In "Reef Fish Behavior" by Paul Humann and Ned Deloach, the authors site an experiment conducted in the 90's by researchers at the University of San Diego. "Five specimens rotated through a series of five bottom patterns -- yellow sand, coarse gravel, one-centimeter and two-millimeter checkerboard patterns, and a solid gray sheet -- [the flounders] closely matched the background patterns in 91 percent of the trials.

Even more impressive, most changes were complete in just two to eight seconds."

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Divers have observed this behavior in flounders for years. A flounder that is disturbed will jet across the floor, settle in a new position, and disappear into its background in a matter of seconds. Flounders visually identify the characteristics of their environment, and use their observations to adjust their colors and patterns. A flounder whose eyes are covered by sand will not change patterns. Interestingly, a flounder's coloration may also indicate its emotional state. Flounders that are threatened or frightened will often pale as they flee a perceived threat.

A flounder's camouflage allows it to hide from both enemies and prey.

Flounders are primarily lie-in-wait predators, capturing prey by opening their large mouths quickly to create suction and draw prey into their jaws. They feed on small fish, and occasionally shrimp or crustaceans. Flounders have also been observed to stalk prey.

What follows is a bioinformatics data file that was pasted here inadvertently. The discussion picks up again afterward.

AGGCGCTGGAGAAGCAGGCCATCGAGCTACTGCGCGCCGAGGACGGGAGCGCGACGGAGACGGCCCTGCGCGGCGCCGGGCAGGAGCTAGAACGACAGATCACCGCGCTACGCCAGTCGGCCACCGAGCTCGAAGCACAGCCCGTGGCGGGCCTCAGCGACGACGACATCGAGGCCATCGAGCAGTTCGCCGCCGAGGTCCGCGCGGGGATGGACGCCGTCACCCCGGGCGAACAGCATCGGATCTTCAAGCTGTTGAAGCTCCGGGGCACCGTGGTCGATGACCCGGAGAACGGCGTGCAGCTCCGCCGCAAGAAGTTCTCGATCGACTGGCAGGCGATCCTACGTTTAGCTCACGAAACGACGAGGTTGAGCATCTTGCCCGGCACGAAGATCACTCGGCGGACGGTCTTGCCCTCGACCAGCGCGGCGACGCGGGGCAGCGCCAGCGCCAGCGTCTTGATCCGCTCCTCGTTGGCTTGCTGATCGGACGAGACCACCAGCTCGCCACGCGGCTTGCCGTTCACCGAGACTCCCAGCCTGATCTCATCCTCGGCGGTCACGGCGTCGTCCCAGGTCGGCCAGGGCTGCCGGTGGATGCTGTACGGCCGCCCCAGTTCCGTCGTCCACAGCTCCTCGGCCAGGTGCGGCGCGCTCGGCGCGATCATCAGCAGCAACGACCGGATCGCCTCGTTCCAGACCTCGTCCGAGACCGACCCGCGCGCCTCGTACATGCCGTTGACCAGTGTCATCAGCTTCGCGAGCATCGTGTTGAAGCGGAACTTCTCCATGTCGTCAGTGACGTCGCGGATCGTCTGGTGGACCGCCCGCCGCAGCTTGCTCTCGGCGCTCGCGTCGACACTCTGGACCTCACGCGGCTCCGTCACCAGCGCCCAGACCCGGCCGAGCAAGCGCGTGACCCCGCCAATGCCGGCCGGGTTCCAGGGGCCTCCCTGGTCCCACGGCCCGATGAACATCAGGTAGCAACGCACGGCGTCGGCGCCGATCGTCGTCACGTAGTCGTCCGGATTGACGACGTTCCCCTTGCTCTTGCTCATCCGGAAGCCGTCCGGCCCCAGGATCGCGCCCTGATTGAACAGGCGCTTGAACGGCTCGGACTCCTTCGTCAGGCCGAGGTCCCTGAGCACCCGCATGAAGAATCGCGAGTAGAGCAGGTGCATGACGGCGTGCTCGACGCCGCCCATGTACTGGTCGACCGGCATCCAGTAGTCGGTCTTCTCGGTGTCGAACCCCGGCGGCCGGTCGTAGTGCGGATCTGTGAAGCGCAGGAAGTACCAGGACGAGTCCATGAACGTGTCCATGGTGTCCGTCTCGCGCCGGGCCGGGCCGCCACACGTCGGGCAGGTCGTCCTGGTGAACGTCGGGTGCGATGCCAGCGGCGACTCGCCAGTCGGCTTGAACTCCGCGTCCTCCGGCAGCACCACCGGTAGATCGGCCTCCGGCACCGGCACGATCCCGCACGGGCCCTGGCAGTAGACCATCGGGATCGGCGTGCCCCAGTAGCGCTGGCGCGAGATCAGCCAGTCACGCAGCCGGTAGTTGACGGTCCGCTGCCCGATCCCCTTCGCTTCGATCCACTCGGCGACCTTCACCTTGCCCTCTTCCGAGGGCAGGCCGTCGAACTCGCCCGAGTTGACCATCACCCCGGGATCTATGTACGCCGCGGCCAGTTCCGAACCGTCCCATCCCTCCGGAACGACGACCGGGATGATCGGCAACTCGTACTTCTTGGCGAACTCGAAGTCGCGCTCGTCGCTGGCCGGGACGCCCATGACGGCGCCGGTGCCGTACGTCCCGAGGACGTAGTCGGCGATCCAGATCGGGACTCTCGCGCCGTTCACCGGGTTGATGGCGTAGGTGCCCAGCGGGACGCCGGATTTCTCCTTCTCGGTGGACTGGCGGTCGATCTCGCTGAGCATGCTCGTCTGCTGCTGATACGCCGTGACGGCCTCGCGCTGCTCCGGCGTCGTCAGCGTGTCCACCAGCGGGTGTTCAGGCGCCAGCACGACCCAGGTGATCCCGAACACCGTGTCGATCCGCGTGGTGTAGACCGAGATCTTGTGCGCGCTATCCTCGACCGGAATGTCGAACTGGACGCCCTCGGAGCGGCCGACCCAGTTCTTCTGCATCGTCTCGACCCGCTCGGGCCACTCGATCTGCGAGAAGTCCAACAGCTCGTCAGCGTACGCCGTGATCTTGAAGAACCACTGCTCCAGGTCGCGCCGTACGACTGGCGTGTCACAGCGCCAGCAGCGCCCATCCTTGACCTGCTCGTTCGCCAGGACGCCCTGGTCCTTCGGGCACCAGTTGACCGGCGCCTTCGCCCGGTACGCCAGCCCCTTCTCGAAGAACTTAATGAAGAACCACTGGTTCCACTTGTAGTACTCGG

Spotting a Flounder Underwater:

Flounders can be found in both tropical and temperate waters at nearly any depth. They have been observed near shallow reefs and, astoundingly, at the bottom of the Mariana Trench, over 35,000 feet below sea level. Juvenile flounders may be as small as a coin, and adult flounders may grow to be over two feet long, depending upon the species.

Divers who wish to spot a flounder should concentrate their efforts on the ocean floor. Swim slowly and look for small movements; flounders who sense a diver will often jet away and rapidly camouflage with their new environment. They bury themselves in the sand using fanning movements of their fins, and these small disturbances in the sand may also alert a divers to a flounder's presence.

The Take-Home Message About Flounders:

Flounders are interesting and difficult to spot. They undergo an unusual metamorphosis from the larval to juvenile stages and are adept at camouflage. Once a flounder is spotted, observe its color and pattern changes, eye movements, and burial techniques, but be careful -- even once a flounder is seen, it is easily lost again, often disappearing from view right in front of a diver's nose.

Next Fish Article: Yellowhead Jawfish

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Gibb, Natalie. "Flounders - Facts and Information for Scuba Divers." ThoughtCo, Jul. 13, 2013, thoughtco.com/flounders-facts-and-information-2963113. Gibb, Natalie. (2013, July 13). Flounders - Facts and Information for Scuba Divers. Retrieved from https://www.thoughtco.com/flounders-facts-and-information-2963113 Gibb, Natalie. "Flounders - Facts and Information for Scuba Divers." ThoughtCo. https://www.thoughtco.com/flounders-facts-and-information-2963113 (accessed November 19, 2017).